Despite your colleague's help, the mount point for the Linux root filesystem “/” seems to be missing – where is it?
    • There's no indication of a Linux system partition on your system.


    Quote Originally Posted by lwilgrant View Post
    This is the same issue I have had in trying to use the KDE Partition Manager.
    The KDE Partition Manager (RPM packet “partitionmanager”) is better suited to the KDE neon world – with openSUSE you should be using the openSUSE YaST Partition Manager: <https://doc.opensuse.org/documentati...rtitioner.html>.

    Bottom line:
    • Before you begin resizing or moving partitions containing user's files, make sure that, you have at least one, better two, backups of those partitions …
    • Before you begin resizing or moving partitions containing system files, make sure that, you have backups of the list packages installed on your system and, backups of the system configuration files – the “/etc/” directory tree.

    hcvv” posted a very good command to retrieve a formatted list of installed RPM packages:
    Code:
    rpm -qa --qf '%{NAME}:%{VERSION}:%{RELEASE}:%{INSTALLTID}:%{SUMMARY}\n' | sort

  4. #4
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    Default Re: Resize /home partition

    Quote Originally Posted by dcurtisfra View Post
    Despite your colleague's help, the mount point for the Linux root filesystem “/” seems to be missing – where is it?
    • There's no indication of a Linux system partition on your system.


    yes, very strange. I missed that (mainly because I tried to give the OP a general idea about what policy he should try to develop).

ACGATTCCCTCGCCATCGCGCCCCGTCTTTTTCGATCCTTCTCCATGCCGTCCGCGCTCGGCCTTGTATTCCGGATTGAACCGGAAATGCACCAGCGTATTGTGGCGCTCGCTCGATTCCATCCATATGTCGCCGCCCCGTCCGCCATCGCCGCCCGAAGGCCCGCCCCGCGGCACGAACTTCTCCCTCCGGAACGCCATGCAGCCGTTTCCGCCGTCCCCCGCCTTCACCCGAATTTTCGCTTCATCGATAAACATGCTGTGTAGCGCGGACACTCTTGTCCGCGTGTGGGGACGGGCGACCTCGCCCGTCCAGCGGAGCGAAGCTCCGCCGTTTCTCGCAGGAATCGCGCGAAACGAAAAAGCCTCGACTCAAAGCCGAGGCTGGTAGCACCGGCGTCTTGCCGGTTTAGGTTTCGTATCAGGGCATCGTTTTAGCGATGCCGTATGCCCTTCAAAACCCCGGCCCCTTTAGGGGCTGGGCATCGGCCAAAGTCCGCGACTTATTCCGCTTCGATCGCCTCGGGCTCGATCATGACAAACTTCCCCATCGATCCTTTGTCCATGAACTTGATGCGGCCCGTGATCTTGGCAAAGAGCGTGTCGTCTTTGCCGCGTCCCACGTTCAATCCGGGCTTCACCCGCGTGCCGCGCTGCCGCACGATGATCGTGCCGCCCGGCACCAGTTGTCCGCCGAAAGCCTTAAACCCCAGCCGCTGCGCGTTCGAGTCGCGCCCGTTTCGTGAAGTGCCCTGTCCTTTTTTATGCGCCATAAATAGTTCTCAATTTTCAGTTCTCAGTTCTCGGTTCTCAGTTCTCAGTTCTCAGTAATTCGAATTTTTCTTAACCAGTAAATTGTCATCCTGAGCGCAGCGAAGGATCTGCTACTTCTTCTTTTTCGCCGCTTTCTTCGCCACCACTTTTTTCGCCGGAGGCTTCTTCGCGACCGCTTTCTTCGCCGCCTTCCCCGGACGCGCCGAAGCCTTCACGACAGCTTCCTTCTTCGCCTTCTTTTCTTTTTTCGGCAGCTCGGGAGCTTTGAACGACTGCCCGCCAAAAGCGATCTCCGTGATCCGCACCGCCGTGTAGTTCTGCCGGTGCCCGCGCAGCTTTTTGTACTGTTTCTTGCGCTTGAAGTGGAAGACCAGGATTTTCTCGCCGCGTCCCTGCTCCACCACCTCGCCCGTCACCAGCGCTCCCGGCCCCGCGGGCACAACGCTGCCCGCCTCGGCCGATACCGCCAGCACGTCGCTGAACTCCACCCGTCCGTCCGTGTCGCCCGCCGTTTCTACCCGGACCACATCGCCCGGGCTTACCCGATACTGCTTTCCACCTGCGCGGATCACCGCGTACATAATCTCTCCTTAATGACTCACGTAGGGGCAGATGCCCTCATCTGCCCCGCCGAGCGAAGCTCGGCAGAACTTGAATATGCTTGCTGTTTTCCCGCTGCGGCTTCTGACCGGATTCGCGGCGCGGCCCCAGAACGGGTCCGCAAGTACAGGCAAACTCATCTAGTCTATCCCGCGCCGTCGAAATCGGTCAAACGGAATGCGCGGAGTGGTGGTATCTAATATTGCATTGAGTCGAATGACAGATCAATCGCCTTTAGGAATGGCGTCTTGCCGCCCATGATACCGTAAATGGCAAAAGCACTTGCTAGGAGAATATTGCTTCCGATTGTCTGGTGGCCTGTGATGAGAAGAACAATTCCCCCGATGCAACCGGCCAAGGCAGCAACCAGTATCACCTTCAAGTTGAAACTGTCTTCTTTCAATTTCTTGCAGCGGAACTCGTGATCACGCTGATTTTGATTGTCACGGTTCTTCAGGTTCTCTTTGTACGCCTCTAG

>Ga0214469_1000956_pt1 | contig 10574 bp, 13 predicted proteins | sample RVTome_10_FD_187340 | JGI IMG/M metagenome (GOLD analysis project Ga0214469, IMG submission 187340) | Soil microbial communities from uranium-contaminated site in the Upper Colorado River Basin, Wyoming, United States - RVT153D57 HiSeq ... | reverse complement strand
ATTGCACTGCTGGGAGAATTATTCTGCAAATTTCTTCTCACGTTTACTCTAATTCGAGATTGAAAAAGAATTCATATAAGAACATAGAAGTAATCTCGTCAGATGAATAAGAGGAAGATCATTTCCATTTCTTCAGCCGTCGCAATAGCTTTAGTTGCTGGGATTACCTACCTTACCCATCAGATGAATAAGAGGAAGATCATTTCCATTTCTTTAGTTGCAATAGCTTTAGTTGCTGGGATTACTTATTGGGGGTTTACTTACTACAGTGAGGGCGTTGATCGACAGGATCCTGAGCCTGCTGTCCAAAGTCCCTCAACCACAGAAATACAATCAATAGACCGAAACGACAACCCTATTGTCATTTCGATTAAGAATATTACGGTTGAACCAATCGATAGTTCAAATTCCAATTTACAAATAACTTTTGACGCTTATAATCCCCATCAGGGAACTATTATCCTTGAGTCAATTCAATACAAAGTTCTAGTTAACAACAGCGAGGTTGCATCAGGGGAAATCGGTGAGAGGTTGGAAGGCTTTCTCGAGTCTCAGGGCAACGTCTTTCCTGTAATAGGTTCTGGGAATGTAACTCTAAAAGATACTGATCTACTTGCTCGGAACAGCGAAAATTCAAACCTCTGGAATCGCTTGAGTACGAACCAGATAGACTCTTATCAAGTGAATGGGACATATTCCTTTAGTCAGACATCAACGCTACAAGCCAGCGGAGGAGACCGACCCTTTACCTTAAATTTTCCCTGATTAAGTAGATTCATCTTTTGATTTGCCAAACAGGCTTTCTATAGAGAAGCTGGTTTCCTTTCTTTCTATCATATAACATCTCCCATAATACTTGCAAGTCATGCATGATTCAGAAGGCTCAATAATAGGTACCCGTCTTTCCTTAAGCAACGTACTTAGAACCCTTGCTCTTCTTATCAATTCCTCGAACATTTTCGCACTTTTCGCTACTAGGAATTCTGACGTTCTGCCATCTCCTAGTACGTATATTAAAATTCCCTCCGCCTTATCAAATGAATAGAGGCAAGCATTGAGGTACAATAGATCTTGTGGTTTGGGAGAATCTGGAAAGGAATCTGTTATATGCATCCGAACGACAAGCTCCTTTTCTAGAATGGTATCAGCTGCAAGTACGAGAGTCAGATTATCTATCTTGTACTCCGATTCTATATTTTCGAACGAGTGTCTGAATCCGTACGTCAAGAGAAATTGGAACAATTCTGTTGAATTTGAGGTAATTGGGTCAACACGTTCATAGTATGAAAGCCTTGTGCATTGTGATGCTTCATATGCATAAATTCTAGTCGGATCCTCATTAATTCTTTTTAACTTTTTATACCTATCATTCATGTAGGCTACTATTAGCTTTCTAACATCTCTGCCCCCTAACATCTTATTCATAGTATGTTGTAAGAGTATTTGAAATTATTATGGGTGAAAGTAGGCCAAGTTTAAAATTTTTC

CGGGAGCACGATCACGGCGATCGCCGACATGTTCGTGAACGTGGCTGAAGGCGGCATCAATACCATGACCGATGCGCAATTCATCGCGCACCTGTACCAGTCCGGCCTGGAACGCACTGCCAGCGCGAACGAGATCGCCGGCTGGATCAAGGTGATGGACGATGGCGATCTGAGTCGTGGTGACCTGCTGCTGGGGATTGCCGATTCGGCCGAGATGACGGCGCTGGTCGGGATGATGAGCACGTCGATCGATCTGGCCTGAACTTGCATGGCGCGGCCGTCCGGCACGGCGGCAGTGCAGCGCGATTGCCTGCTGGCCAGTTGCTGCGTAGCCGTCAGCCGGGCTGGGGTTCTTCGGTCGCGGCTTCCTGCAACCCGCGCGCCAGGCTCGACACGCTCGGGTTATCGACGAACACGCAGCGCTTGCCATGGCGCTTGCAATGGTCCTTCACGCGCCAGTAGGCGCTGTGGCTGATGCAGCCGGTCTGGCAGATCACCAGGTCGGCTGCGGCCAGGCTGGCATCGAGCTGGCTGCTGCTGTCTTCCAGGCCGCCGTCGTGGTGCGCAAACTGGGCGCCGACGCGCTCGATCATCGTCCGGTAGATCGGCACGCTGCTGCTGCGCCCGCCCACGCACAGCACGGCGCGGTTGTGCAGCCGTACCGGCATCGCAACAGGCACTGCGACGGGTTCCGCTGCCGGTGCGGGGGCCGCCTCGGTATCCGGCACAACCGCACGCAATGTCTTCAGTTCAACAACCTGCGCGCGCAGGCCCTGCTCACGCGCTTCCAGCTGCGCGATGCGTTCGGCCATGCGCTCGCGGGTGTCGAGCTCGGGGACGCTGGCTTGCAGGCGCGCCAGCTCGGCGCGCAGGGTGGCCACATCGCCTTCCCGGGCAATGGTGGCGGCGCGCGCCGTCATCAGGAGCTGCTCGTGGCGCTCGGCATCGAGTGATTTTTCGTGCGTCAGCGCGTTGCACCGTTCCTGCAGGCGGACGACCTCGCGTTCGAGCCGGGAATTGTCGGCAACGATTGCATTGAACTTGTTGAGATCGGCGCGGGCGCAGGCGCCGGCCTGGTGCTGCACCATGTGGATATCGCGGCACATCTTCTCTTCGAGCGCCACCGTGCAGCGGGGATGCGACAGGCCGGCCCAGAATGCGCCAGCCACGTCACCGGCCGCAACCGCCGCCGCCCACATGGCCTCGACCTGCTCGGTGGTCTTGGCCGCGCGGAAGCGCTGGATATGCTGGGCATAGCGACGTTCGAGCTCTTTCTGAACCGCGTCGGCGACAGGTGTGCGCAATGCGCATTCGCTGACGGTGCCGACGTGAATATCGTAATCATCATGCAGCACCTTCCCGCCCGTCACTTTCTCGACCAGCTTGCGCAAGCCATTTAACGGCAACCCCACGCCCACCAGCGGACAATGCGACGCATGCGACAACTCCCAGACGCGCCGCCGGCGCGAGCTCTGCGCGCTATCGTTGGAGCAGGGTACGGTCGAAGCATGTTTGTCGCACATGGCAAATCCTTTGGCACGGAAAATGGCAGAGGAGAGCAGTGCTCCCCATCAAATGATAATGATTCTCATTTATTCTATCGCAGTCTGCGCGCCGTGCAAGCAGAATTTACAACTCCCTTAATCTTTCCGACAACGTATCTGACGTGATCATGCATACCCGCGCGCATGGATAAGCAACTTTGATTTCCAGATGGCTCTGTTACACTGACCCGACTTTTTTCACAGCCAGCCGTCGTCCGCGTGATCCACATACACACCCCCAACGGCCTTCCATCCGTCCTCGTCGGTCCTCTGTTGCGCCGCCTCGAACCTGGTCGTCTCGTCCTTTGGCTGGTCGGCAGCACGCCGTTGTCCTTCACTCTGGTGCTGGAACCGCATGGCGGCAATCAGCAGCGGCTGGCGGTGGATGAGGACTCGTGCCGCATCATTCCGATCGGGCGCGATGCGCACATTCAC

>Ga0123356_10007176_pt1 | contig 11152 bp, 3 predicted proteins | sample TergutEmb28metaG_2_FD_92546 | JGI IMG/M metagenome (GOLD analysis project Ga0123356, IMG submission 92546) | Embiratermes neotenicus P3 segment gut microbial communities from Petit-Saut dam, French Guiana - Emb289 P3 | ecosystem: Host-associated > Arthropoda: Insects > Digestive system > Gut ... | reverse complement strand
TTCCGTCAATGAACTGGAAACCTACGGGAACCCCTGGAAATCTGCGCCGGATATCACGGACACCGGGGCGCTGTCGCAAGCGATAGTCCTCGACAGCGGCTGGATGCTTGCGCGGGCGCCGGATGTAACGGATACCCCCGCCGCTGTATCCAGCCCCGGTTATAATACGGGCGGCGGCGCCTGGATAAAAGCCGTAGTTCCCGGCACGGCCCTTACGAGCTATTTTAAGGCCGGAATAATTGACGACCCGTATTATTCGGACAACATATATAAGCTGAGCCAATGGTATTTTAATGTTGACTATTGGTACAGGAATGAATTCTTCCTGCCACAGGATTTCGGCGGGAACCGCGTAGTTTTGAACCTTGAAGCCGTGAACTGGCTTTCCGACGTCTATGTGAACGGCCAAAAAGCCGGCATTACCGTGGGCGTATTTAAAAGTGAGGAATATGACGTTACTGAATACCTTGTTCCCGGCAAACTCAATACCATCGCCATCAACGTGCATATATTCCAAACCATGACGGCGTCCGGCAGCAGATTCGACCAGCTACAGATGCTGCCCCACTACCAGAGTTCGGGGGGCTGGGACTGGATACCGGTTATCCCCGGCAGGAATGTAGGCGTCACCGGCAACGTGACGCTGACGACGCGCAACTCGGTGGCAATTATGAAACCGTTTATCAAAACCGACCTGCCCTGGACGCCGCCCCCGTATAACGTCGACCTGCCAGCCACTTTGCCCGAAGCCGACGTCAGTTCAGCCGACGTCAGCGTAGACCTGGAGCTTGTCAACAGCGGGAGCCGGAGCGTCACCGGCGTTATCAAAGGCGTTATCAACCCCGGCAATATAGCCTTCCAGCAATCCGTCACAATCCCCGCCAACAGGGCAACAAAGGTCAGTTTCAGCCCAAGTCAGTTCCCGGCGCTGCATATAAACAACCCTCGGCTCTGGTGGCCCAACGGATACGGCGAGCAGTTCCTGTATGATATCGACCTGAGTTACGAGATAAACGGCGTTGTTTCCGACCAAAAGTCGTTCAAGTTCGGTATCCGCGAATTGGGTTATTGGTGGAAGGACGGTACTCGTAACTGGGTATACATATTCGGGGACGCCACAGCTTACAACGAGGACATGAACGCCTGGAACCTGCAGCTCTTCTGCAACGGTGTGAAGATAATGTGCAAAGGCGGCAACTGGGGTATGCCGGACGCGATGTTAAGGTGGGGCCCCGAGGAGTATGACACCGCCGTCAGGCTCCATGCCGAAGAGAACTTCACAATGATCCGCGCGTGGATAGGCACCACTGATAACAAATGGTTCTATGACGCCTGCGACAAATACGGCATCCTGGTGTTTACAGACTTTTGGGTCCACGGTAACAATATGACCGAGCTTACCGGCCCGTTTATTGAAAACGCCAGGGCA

More info brings (as root)
    Code:
    lsblk -f
    Maybe a
    Code:
    mount
    can help here. And
    Code:
    cat /etc/fstab
    BTW, @lwilgrant, you should not say things like: Via ldisk -f, you should incorporate the command (incuding the prompt) within your copy/paste. It is there, why not copy/paste, byt type seperate??
    Henk van Velden

  5. #5

    Default Re: Resize /home partition

    Hi @hcvv and @dcurtisfra, I appreciate the advice!

    Using one of your suggested commands as root yields the output below. Is sda3 what you're looking for re. the linux root file system?

    Code:
    linux-4f9a:/ # lsblk -f
    NAME        FSTYPE LABEL            UUID                                 FSAVAIL FSUSE% MOUNTPOINT
    sda                                                                                     
    ├─sda1                                                                                  
    ├─sda2      ntfs   Data             3CB6B59BB6B5565C                                    
    └─sda3      btrfs                   811d6976-a2b3-458e-ba59-e82a61fa7ed2  417.8G    22% /
    sr0                                                                                     
    nvme0n1                                                                                 
    ├─nvme0n1p1 vfat   SYSTEM           D699-3348                             100.6M    61% /boot/efi
    ├─nvme0n1p2                                                                             
    ├─nvme0n1p3 ntfs                    9220871E20870885                                    
    ├─nvme0n1p4 ntfs   Windows RE Tools 8CE8F65EE8F6464C                                    
    ├─nvme0n1p5 btrfs                   1e5c2c96-3383-4999-8bea-768d842cda1e   17.1G    77% /home
    └─nvme0n1p6 swap                    f7d436f9-188c-48d8-9310-d80c44d3dc92                [SWAP]
    And if it is useful for you to see the others:

    Code:
    linux-4f9a:/ # mount
    sysfs on /sys type sysfs (rw,nosuid,nodev,noexec,relatime)
    proc on /proc type proc (rw,nosuid,nodev,noexec,relatime)
    devtmpfs on /dev type devtmpfs (rw,nosuid,size=8084704k,nr_inodes=2021176,mode=755)
    securityfs on /sys/kernel/security type securityfs (rw,nosuid,nodev,noexec,relatime)
    tmpfs on /dev/shm type tmpfs (rw,nosuid,nodev)
    devpts on /dev/pts type devpts (rw,nosuid,noexec,relatime,gid=5,mode=620,ptmxmode=000)
    tmpfs on /run type tmpfs (rw,nosuid,nodev,mode=755)
    tmpfs on /sys/fs/cgroup type tmpfs (ro,nosuid,nodev,noexec,mode=755)
    cgroup on /sys/fs/cgroup/unified type cgroup2 (rw,nosuid,nodev,noexec,relatime)